SECRETARY BLINKEN: Well, look, these partnerships that we have – it’s not something that we’re imposing on anyone. Countries choose to be partners or not, and in the case of Niger, we’ve had this partnership for a long time. It’s one that we deeply value and deeply appreciate. But it also goes to the benefit of Niger – it goes to the benefit of other countries, because information that we are able to develop as a result of our engagement and presence, that’s something that is useful to everyone. The work that we can do to combat terrorist groups, extremist groups, ultimately will be to the benefit of others.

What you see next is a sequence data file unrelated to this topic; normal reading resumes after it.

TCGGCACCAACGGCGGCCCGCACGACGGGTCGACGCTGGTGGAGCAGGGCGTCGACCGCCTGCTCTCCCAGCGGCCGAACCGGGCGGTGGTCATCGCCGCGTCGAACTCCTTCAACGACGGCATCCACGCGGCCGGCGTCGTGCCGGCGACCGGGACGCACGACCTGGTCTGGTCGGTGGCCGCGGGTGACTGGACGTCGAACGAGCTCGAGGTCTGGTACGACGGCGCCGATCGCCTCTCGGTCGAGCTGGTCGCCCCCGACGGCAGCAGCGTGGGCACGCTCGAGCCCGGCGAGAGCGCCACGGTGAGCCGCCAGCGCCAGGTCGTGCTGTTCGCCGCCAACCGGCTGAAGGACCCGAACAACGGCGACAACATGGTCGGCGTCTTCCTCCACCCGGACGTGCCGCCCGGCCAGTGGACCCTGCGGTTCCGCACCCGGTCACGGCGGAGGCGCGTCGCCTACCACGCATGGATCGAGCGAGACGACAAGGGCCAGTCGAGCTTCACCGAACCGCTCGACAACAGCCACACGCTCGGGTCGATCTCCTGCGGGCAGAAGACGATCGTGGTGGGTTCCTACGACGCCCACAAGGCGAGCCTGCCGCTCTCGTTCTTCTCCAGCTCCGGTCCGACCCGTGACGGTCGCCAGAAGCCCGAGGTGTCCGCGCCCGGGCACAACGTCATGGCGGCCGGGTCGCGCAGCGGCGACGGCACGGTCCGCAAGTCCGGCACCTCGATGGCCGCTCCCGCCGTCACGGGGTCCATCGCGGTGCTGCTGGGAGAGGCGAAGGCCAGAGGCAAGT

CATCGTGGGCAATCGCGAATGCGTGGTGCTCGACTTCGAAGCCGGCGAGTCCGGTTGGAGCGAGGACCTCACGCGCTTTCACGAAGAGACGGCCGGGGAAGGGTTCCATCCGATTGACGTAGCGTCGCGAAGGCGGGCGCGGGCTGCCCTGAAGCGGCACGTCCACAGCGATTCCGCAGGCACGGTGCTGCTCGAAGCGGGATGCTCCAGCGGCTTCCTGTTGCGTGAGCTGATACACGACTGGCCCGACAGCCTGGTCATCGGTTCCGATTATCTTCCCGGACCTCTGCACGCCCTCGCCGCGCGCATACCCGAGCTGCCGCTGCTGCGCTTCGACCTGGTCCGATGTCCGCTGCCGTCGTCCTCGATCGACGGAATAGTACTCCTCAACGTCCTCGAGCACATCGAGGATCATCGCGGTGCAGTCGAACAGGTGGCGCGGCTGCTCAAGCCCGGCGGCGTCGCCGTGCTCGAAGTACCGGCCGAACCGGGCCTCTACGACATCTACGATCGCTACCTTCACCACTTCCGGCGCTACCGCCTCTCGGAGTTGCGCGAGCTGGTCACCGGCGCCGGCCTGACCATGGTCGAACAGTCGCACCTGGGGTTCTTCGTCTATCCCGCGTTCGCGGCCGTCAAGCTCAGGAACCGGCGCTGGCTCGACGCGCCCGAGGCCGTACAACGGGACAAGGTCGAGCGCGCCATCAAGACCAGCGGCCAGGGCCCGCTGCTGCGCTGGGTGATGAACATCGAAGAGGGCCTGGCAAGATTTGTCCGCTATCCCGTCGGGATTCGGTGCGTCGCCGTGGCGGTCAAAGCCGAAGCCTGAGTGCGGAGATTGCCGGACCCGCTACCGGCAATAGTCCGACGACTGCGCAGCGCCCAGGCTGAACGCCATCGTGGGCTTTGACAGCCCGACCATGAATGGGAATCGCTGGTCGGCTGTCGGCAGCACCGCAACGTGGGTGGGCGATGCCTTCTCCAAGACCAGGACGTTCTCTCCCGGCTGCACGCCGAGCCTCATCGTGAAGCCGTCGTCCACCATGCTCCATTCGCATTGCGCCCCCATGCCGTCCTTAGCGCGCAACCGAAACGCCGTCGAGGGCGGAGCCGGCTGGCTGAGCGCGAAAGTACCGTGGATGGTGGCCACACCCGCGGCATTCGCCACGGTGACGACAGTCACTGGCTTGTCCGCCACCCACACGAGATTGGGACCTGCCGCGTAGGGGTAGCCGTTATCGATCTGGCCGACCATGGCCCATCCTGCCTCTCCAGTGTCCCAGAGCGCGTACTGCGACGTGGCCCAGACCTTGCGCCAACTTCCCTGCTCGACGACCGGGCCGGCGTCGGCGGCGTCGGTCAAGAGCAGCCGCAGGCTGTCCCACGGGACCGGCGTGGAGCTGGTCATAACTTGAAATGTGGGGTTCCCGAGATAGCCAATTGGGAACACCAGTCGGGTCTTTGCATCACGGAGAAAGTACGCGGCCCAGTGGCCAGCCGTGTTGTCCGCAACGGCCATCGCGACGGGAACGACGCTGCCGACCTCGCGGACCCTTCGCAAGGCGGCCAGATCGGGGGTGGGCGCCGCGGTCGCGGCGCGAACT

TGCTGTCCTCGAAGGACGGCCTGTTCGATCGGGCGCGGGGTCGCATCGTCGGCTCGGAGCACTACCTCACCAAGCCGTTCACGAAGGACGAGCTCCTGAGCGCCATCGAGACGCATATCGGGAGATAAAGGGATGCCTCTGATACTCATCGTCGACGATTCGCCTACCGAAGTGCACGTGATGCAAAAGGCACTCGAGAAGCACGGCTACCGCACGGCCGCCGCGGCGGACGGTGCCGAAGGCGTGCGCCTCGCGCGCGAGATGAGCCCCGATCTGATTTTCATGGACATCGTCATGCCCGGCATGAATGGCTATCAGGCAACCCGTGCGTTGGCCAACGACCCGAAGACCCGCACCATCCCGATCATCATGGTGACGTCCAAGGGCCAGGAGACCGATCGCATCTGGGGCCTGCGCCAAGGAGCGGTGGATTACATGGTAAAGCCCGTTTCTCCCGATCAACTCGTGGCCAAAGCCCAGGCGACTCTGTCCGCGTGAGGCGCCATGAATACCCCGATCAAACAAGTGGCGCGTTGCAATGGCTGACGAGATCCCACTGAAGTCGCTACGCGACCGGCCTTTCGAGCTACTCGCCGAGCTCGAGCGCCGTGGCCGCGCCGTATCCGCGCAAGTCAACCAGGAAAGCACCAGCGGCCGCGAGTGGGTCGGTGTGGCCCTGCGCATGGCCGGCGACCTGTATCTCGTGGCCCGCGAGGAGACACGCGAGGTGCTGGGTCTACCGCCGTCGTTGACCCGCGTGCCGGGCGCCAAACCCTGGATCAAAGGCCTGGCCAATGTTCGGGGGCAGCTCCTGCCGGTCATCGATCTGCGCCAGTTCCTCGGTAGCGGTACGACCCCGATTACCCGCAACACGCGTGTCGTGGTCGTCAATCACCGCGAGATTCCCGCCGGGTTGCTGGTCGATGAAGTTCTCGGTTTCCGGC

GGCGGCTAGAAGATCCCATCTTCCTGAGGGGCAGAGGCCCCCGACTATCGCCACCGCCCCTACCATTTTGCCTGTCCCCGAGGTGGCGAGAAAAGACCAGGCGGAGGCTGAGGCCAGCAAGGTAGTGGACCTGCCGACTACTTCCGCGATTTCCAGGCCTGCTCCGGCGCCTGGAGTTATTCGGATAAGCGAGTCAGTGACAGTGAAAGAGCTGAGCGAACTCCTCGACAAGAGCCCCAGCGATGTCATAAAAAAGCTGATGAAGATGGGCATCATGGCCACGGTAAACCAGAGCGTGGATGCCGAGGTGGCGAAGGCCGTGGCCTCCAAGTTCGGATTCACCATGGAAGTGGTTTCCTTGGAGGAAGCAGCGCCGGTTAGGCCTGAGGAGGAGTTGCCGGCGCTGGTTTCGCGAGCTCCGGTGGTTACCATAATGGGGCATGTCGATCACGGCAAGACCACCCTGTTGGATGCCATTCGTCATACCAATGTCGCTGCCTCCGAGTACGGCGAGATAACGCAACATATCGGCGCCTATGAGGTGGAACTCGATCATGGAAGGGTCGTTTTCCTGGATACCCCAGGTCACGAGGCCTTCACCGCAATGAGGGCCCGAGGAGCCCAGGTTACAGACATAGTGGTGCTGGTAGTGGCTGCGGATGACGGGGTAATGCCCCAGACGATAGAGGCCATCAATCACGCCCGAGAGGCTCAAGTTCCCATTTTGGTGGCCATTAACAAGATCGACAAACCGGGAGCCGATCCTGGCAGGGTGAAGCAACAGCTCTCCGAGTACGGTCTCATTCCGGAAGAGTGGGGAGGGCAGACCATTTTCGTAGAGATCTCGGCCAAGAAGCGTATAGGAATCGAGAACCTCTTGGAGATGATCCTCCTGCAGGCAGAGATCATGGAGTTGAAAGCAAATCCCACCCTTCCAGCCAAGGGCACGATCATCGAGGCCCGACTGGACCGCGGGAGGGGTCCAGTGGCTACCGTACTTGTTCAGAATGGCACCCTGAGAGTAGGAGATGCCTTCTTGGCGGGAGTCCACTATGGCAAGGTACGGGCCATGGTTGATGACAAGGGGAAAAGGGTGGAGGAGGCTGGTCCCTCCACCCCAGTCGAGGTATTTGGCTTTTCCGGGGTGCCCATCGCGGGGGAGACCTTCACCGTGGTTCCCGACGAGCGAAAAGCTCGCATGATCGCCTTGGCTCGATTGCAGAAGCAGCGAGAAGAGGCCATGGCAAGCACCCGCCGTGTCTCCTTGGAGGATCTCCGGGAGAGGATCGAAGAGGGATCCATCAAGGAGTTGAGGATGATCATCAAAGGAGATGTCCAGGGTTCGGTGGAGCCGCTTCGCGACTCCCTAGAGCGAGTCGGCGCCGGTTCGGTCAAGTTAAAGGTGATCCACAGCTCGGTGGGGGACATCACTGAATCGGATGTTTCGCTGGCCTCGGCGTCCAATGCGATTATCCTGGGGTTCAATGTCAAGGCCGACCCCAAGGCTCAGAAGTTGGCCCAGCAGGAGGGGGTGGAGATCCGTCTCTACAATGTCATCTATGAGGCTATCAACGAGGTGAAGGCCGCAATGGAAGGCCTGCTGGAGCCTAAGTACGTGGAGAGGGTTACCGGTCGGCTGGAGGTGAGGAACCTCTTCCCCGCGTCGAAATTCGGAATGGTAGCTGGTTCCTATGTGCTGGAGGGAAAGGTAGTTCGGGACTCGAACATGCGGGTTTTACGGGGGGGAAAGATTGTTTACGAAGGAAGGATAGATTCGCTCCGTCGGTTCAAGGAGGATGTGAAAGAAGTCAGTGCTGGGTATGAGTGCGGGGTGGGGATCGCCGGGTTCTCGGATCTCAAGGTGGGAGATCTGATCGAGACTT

And the other thing that I would underscore is this: If you look at the relationship that we have with Niger, as well as other countries in the region where we have security partnerships in the military and security realm, there’s so much else that’s happening. For example, just on the security side with a country like Niger, we are working hard to build capacity here which will benefit the country for years and years to come. But at the same time, most of our work is being done in helping the government develop the country. We’ve had a couple of very, very successful Millennium Challenge Corporation compacts, huge investments and partnerships in building out and strengthening, for example, the irrigation system in a country that is – where the economy is basically 80 percent agricultural. Building out your irrigation system; making sure that products can get to market; hundreds of kilometers of new roads; and vocational training and sharing skills and expertise – these are the kinds of things that are having a dramatic impact on people’s lives and helping the government here demonstrate that it can deliver real results.